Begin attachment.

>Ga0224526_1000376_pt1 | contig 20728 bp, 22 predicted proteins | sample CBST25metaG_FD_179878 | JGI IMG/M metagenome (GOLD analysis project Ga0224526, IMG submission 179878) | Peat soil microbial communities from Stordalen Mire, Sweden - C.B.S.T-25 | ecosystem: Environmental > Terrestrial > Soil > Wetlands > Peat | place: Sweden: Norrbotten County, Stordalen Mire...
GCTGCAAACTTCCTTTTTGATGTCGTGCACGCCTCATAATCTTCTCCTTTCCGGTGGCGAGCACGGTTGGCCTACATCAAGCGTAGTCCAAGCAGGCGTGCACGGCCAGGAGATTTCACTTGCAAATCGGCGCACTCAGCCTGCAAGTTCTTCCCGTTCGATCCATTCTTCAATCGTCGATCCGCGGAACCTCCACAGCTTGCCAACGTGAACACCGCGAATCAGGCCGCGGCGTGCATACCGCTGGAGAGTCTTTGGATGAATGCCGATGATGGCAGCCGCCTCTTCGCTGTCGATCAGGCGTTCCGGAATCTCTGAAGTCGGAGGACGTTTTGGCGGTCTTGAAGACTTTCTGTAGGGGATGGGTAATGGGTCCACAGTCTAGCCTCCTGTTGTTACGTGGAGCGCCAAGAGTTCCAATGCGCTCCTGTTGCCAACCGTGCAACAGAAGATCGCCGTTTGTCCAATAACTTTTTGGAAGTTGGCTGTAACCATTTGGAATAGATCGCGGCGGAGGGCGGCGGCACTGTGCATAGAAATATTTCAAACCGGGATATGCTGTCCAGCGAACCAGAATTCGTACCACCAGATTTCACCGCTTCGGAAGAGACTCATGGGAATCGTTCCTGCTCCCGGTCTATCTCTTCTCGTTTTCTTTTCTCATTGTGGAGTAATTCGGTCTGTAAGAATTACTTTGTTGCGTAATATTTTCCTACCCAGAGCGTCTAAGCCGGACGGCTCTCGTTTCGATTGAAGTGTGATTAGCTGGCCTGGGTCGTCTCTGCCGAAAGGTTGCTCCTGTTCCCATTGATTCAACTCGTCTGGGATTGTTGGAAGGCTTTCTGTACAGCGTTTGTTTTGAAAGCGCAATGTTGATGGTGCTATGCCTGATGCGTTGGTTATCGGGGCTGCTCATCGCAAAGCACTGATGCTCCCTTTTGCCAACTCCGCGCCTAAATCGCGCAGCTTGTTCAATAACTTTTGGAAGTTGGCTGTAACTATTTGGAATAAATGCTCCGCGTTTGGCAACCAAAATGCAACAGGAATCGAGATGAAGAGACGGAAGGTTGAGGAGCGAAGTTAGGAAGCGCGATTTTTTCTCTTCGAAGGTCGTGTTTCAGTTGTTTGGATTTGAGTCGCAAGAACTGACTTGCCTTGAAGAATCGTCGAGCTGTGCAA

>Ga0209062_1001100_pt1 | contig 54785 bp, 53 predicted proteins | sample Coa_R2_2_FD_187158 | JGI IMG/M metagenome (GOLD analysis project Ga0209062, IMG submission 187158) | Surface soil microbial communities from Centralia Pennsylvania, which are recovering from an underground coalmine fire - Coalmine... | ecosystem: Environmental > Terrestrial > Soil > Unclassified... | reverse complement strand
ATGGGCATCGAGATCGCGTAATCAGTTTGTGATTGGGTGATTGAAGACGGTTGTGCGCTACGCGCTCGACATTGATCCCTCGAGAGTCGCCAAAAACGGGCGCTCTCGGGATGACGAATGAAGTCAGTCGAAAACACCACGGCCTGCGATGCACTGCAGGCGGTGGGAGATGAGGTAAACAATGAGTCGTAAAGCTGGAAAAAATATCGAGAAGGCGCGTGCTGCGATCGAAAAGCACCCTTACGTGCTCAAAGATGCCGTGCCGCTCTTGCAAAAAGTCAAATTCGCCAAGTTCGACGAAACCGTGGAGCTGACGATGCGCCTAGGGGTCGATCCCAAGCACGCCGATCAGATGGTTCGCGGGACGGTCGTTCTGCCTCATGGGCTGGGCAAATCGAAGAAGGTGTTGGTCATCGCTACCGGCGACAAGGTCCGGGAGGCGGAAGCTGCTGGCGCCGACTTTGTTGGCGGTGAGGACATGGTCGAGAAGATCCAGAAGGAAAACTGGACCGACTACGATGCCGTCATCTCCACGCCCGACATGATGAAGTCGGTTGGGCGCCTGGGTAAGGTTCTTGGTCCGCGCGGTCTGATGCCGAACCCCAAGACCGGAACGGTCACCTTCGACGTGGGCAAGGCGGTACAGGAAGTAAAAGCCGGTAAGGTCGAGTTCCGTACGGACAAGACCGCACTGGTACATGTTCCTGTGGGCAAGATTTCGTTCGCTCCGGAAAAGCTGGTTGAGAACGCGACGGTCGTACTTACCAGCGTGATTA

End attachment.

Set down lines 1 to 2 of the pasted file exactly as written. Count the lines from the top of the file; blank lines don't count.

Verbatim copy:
>Ga0224526_1000376_pt1 | contig 20728 bp, 22 predicted proteins | sample CBST25metaG_FD_179878 | JGI IMG/M metagenome (GOLD analysis project Ga0224526, IMG submission 179878) | Peat soil microbial communities from Stordalen Mire, Sweden - C.B.S.T-25 | ecosystem: Environmental > Terrestrial > Soil > Wetlands > Peat | place: Sweden: Norrbotten County, Stordalen Mire...
GCTGCAAACTTCCTTTTTGATGTCGTGCACGCCTCATAATCTTCTCCTTTCCGGTGGCGAGCACGGTTGGCCTACATCAAGCGTAGTCCAAGCAGGCGTGCACGGCCAGGAGATTTCACTTGCAAATCGGCGCACTCAGCCTGCAAGTTCTTCCCGTTCGATCCATTCTTCAATCGTCGATCCGCGGAACCTCCACAGCTTGCCAACGTGAACACCGCGAATCAGGCCGCGGCGTGCATACCGCTGGAGAGTCTTTGGATGAATGCCGATGATGGCAGCCGCCTCTTCGCTGTCGATCAGGCGTTCCGGAATCTCTGAAGTCGGAGGACGTTTTGGCGGTCTTGAAGACTTTCTGTAGGGGATGGGTAATGGGTCCACAGTCTAGCCTCCTGTTGTTACGTGGAGCGCCAAGAGTTCCAATGCGCTCCTGTTGCCAACCGTGCAACAGAAGATCGCCGTTTGTCCAATAACTTTTTGGAAGTTGGCTGTAACCATTTGGAATAGATCGCGGCGGAGGGCGGCGGCACTGTGCATAGAAATATTTCAAACCGGGATATGCTGTCCAGCGAACCAGAATTCGTACCACCAGATTTCACCGCTTCGGAAGAGACTCATGGGAATCGTTCCTGCTCCCGGTCTATCTCTTCTCGTTTTCTTTTCTCATTGTGGAGTAATTCGGTCTGTAAGAATTACTTTGTTGCGTAATATTTTCCTACCCAGAGCGTCTAAGCCGGACGGCTCTCGTTTCGATTGAAGTGTGATTAGCTGGCCTGGGTCGTCTCTGCCGAAAGGTTGCTCCTGTTCCCATTGATTCAACTCGTCTGGGATTGTTGGAAGGCTTTCTGTACAGCGTTTGTTTTGAAAGCGCAATGTTGATGGTGCTATGCCTGATGCGTTGGTTATCGGGGCTGCTCATCGCAAAGCACTGATGCTCCCTTTTGCCAACTCCGCGCCTAAATCGCGCAGCTTGTTCAATAACTTTTGGAAGTTGGCTGTAACTATTTGGAATAAATGCTCCGCGTTTGGCAACCAAAATGCAACAGGAATCGAGATGAAGAGACGGAAGGTTGAGGAGCGAAGTTAGGAAGCGCGATTTTTTCTCTTCGAAGGTCGTGTTTCAGTTGTTTGGATTTGAGTCGCAAGAACTGACTTGCCTTGAAGAATCGTCGAGCTGTGCAA